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Disorders of Potassium: Physiology

  • Alluru S. ReddiEmail author
Chapter

Abstract

Potassium (K+) is the predominant intracellular cation in the body. The intracellular [K+] is 140–150 mEq/L; in blood it is 3.5–5 mEq/L. Serum contains a slightly higher concentration of K+ than plasma because K+ is released from red blood cells during clot formation. Maintenance of a high cellular concentration of K+ is necessary for several cellular functions, including growth, nucleic acid and protein synthesis, and regulation of cell volume, as well as pH and enzyme activation. In addition, a high intracellular concentration of K+ is essential to the maintenance of the resting membrane potential for cellular excitability and contraction. The high intracellular K+ concentration is maintained by the Na/K-ATPase located in the cell membranes of all animal cells. The activity of this enzyme is influenced by a variety of hormones. The kidney is the primary route for K+ excretion. In general, K+ excretion in the urine, called kaliuresis, parallels dietary intake. The other route for K+ excretion is the colon. Under conditions of decreased renal function, K+ excretion by the colon is enhanced.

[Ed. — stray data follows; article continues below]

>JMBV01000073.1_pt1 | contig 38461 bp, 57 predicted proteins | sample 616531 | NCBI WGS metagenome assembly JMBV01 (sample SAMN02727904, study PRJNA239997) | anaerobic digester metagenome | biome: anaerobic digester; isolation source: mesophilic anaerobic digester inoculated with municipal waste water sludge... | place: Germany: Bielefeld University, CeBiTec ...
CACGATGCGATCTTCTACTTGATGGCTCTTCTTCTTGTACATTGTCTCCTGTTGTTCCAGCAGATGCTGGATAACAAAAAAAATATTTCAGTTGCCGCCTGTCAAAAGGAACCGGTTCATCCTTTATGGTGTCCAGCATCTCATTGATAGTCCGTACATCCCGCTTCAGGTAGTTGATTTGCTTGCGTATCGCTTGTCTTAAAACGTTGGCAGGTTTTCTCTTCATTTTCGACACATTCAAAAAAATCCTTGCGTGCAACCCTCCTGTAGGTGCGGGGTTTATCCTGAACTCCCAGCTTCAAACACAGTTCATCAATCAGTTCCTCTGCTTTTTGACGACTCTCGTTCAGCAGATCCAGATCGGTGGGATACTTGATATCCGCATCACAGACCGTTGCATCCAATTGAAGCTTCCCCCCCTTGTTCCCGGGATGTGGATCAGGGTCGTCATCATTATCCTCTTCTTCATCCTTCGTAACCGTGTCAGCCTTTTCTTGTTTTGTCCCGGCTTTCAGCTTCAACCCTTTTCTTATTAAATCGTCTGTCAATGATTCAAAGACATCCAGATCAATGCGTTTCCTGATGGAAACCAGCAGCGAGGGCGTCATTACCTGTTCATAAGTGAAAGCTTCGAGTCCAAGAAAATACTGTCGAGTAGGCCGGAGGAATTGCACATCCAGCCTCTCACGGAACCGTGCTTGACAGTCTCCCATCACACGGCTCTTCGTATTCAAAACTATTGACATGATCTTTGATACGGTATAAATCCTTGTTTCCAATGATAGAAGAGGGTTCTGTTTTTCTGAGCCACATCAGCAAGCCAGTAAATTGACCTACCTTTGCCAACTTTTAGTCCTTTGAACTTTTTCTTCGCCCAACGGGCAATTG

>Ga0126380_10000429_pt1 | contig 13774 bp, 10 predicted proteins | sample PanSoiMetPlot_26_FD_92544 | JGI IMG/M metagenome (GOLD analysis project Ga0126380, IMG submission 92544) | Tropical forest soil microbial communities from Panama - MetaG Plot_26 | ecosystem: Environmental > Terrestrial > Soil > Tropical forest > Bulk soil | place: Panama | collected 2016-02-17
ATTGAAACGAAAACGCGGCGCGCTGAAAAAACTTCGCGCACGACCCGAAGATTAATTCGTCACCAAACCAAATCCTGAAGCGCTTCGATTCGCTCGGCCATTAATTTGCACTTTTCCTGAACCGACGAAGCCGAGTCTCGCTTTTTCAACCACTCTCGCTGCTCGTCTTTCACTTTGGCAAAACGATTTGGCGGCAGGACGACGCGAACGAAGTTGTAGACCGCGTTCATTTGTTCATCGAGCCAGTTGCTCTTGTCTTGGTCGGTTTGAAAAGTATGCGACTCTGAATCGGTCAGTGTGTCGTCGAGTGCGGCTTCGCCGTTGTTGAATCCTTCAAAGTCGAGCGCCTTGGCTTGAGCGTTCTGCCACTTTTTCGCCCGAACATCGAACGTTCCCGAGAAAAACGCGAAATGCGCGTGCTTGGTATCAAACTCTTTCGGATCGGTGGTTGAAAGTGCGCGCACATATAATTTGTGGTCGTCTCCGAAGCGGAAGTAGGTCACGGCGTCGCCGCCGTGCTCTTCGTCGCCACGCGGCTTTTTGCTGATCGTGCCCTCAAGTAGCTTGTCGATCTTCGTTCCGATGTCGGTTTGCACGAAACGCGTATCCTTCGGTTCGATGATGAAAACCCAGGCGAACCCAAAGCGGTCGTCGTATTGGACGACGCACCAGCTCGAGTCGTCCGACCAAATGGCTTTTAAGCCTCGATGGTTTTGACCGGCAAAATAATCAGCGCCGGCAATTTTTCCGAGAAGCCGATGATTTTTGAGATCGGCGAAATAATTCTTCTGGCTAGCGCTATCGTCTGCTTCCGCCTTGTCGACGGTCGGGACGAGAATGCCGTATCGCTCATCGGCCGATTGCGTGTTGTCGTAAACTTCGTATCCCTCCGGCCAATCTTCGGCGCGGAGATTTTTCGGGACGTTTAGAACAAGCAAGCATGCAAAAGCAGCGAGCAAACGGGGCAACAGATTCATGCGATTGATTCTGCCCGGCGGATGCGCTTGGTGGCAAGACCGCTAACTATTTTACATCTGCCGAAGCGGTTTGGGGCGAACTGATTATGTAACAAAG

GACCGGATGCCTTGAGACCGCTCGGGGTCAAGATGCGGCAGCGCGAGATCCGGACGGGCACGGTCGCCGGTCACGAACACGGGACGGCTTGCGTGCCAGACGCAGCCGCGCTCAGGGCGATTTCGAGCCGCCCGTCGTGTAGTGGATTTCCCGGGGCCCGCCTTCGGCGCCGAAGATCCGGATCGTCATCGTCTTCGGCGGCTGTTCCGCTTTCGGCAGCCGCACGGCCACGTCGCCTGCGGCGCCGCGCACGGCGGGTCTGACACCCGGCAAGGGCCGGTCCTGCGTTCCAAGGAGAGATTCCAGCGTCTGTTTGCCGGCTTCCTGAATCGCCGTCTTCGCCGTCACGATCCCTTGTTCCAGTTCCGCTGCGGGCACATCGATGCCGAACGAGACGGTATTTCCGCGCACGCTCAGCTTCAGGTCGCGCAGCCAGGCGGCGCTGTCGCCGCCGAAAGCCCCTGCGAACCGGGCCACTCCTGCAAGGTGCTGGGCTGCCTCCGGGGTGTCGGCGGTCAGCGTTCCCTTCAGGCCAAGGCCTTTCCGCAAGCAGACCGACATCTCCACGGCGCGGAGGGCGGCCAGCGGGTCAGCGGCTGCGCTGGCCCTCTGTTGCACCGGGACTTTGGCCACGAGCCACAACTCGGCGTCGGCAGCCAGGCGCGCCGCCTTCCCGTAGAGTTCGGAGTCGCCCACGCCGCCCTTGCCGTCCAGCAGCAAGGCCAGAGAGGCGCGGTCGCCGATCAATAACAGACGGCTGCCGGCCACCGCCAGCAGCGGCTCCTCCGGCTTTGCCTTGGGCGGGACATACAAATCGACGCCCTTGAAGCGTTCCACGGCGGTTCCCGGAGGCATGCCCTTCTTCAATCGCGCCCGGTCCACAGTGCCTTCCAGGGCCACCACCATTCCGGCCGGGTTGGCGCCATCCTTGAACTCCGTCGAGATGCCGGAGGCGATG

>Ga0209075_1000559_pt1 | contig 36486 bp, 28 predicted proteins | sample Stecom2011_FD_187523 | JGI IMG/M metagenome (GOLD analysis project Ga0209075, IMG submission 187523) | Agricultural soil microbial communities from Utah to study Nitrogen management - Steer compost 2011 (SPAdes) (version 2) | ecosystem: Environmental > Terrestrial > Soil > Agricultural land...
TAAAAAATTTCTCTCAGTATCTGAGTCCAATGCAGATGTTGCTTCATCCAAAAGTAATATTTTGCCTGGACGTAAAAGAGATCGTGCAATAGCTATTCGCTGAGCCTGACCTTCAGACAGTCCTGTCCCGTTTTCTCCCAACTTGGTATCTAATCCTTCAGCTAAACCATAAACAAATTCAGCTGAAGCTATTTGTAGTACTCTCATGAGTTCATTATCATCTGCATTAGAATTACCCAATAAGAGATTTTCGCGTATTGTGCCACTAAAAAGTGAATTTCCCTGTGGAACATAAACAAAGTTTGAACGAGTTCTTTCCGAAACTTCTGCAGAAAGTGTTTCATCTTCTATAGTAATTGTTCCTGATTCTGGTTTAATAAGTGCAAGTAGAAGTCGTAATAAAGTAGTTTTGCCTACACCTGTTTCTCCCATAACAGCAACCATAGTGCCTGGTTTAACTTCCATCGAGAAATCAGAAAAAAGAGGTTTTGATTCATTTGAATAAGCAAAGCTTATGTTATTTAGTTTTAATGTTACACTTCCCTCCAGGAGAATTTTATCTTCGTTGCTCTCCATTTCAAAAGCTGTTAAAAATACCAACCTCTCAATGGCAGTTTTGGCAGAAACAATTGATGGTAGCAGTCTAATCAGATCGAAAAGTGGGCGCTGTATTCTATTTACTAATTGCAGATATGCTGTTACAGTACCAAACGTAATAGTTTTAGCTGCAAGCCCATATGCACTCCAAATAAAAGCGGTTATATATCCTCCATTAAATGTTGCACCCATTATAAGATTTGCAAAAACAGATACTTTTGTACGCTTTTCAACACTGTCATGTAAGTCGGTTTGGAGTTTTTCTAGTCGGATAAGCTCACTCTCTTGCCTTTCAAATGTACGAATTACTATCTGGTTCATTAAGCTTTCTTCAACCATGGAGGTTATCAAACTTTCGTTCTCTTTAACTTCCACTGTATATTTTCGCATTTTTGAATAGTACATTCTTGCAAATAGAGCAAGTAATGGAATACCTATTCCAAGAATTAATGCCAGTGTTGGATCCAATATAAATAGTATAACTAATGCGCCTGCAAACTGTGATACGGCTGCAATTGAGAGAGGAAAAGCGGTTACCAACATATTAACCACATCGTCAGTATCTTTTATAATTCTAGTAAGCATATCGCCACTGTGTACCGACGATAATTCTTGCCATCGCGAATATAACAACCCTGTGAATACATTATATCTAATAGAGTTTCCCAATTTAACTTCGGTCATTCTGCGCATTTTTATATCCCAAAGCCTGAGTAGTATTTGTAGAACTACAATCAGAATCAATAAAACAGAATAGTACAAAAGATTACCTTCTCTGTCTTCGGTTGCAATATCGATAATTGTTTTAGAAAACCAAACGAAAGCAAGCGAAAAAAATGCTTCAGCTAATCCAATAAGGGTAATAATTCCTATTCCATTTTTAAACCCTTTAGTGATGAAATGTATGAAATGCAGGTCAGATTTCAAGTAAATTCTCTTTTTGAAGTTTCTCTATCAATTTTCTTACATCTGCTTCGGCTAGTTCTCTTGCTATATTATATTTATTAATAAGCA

Keywords

Kaliuresis Renal function and potassium Distal nephron Potassium excretion Potassium secretion 

Suggested Reading

  1. 1.
    Mount DB. Tubular potassium transport. In: Coffman TM, Falk RJ, Molitoris BA et al Editors. Schrier’s diseases of the kidney. Philadelphia: Lippincott Williams Wilkins; 2013, pp. 194–213.Google Scholar
  2. 2.
    Segal A. Potassium and the dyskalemias. In: Mount DB, Sayegh MH, Singh AJ, Editors. Core concepts in the disorders of fluid, electrolytes and acid-base balance. New York: Springer; 2013, pp. 49–102.Google Scholar

Copyright information

© Springer Science+Business Media New York 2014

Authors and Affiliations

  1. 1.Department of Medicine Division of Nephrology and HypertensionRutgers New Jersey Medical SchoolNewarkUSA

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